Leveraging Key Resources in Kenya

Published: April 2, 2018

On March 12, an INTA delegation composed of INTA’s Representative for Africa and the Middle East, Tat-Tienne Louembe, and local members Lorna Mbatia (CFL Advocates, Kenya), David Opijah, and Agnes Akal (Bowmans Law, Kenya) met with Elema Halake, Executive Director of the Anti-Counterfeit Agency (ACA); Dr. John Akoten, ACA Deputy Director Research, Awareness, Policy and Quality Assurance; and Johnson Adera, ACA Deputy Director Enforcement & Legal Services in Nairobi, Kenya.

During the meeting, INTA and ACA discussed ACA’s leading role in promoting IP rights and protecting local and international trademarks as a way to leverage key resources at the national and international levels. ACA reiterated its willingness to curb the flow of counterfeit goods and to partner with strategic stakeholders such as INTA. Mr. Halake said that ACA’s mandate is aligned with the government’s “Big Four Agenda” to protect consumers and boost manufacturing through the creation of 1.3 million jobs in this sector by 2022. After presenting recent activities undertaken by ACA, the Executive Director emphasized the importance of promoting interagency collaboration in the fight against counterfeits.

In line with INTA’s 2018 – 2021 Strategic Plan, Mr. Louembe expressed the Association’s willingness to share best practices with ACA and to develop joint activities. He further praised the Agency’s commitment to facilitate trade and engage with brand owners.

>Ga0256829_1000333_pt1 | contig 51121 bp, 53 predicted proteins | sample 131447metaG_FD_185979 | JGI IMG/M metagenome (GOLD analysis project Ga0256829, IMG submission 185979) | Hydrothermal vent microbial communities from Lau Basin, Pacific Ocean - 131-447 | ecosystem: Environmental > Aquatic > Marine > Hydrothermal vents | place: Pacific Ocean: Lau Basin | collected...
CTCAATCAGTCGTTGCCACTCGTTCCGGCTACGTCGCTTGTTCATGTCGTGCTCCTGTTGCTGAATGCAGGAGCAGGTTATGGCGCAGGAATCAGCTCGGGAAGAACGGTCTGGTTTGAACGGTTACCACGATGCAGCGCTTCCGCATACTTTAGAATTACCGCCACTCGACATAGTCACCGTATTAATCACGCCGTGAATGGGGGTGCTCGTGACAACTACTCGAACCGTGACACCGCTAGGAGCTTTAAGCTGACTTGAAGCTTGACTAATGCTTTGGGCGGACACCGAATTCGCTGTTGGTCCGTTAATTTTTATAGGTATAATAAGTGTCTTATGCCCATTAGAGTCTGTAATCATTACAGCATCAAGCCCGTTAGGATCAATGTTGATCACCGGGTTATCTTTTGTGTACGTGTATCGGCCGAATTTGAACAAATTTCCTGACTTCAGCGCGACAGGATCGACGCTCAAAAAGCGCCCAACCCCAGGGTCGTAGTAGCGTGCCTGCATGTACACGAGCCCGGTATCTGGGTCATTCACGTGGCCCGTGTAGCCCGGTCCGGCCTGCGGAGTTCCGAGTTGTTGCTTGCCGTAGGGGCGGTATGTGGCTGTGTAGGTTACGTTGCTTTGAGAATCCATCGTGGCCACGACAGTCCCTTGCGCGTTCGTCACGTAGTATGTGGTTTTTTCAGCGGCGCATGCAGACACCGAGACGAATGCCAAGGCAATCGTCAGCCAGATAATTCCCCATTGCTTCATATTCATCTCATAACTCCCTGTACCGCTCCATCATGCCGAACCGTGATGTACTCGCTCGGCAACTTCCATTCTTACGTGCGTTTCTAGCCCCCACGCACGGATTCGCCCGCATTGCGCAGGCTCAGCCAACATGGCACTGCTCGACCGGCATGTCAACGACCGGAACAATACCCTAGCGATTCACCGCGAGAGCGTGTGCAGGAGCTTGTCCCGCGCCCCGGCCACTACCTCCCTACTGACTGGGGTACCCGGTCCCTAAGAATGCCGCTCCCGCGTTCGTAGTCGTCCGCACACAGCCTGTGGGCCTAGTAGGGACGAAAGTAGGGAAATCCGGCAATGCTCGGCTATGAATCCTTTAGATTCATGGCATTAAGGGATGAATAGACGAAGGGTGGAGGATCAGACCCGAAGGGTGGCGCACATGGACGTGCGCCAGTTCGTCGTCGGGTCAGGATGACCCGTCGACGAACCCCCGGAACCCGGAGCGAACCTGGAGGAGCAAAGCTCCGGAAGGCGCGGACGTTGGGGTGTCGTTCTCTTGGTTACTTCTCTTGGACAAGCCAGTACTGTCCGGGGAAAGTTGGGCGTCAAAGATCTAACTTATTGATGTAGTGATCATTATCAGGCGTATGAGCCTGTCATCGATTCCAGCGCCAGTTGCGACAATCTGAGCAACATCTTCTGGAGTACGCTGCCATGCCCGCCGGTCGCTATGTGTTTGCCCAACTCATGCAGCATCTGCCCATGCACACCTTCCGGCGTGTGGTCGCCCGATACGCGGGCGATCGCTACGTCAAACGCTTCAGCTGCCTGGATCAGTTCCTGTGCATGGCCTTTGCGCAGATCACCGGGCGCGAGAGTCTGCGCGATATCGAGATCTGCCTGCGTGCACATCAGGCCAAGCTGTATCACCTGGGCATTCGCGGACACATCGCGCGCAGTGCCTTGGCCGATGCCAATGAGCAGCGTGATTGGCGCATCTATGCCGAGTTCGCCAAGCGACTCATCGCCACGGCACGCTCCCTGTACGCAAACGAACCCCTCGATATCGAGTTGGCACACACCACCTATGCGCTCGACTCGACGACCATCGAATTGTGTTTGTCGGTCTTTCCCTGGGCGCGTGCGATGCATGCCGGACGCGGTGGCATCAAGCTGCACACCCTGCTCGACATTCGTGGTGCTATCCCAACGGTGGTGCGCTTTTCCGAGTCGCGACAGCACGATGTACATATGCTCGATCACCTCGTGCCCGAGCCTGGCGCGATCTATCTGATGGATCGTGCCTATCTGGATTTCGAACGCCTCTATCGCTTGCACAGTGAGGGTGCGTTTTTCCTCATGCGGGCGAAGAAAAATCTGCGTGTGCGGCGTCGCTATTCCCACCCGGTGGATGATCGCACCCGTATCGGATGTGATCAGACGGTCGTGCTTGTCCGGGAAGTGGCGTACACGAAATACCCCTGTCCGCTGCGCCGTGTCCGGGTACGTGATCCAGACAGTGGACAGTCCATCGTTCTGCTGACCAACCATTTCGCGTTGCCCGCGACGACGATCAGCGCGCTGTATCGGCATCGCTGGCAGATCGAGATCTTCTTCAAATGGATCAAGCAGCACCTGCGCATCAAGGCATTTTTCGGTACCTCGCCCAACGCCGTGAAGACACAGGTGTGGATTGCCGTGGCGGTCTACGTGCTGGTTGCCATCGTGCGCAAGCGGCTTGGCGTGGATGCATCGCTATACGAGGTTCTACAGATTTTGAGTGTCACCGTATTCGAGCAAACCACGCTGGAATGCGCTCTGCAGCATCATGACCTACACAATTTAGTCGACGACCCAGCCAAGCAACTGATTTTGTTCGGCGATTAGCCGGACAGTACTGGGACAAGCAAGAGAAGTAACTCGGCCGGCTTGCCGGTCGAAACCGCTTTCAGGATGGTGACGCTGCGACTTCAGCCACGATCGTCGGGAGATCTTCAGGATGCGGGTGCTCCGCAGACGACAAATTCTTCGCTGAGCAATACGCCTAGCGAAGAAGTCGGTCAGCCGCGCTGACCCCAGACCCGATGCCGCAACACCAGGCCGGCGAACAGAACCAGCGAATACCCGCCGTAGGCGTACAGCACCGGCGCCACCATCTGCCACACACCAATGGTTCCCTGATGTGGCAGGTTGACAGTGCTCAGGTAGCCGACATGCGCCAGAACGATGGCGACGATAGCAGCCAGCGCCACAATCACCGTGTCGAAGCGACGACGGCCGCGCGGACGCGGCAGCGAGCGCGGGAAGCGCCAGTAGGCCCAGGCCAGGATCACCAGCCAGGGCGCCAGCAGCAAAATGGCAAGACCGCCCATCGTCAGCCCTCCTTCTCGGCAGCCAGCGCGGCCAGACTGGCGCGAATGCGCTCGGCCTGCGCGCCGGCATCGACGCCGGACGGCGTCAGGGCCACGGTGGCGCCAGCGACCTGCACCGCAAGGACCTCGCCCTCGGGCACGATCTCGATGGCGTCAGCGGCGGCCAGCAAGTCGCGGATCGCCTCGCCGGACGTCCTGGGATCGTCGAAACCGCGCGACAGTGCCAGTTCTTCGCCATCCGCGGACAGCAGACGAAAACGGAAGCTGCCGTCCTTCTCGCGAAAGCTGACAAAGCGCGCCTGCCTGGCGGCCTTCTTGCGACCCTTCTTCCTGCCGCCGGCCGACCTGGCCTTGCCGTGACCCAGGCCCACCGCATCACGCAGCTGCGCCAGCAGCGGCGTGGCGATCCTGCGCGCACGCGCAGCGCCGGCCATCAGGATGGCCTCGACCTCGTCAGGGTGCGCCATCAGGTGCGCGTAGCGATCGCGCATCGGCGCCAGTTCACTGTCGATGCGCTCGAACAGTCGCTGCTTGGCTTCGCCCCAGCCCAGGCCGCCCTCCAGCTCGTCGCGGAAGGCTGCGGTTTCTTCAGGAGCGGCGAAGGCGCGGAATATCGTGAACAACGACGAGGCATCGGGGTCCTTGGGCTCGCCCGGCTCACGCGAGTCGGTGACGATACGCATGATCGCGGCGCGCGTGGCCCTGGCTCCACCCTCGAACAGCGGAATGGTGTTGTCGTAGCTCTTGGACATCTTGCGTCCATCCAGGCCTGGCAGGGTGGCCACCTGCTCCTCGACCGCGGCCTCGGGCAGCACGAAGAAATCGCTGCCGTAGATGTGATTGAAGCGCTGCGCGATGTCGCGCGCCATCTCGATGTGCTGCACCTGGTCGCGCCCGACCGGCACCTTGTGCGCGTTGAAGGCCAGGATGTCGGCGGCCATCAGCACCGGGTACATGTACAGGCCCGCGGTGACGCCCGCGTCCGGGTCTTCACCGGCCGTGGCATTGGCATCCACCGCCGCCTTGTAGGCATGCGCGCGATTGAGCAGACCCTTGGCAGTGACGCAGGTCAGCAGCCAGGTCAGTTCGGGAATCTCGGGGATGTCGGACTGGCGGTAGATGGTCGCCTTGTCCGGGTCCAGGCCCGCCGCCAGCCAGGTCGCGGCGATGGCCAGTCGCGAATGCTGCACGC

In addition to engaging with ACA, Mr. Louembe met with key officials at the National Assembly, Attorney General Office & Department of Justice, and the Ministry of Foreign Affairs and International Trade. Mr. Louembe also recently engaged with European Union officials, local private sector entities, and Kenyan members.

Although every effort has been made to verify the accuracy of items in the
INTA Bulletin, readers are urged to check independently on matters of specific concern or interest. Law & Practice updates are published without comment from INTA except where it has taken an official position.

© 2018 International Trademark Association

In March, the Chinese government announced a massive restructuring of IP-related ministries. INTA members, including the China Global Advisory Council, have been actively monitoring the situation and will keep the Association updated as more details emerge. Under the changes, the China Trademark Office (CTMO) and Trademark Review and Adjudication Board will be shifted to the State Intellectual Property Office from their current location under the State Administration of Industry and Commerce (SAIC). The new IP Office and enforcement matters, such as those taken up by local AICs, will be consolidated into a new National Market Supervision and Administration Bureau, which will also include enforcement matters from other ministries, including geographical indications (GIs).

Throughout this major reorganization of Chinese government, INTA has been continuing to advocate for brand owners on priority policy issues.

On March 26, INTA and the China Trademark Association co-hosted a closed-door roundtable on bad faith trademark registration in the fashion industry. Representatives from the Council of Fashion Designers of America shared the results of a recent research report on experiences with bad faith registration. As INTA members are aware, this is a global issue that consumes the time and resources of brand owners.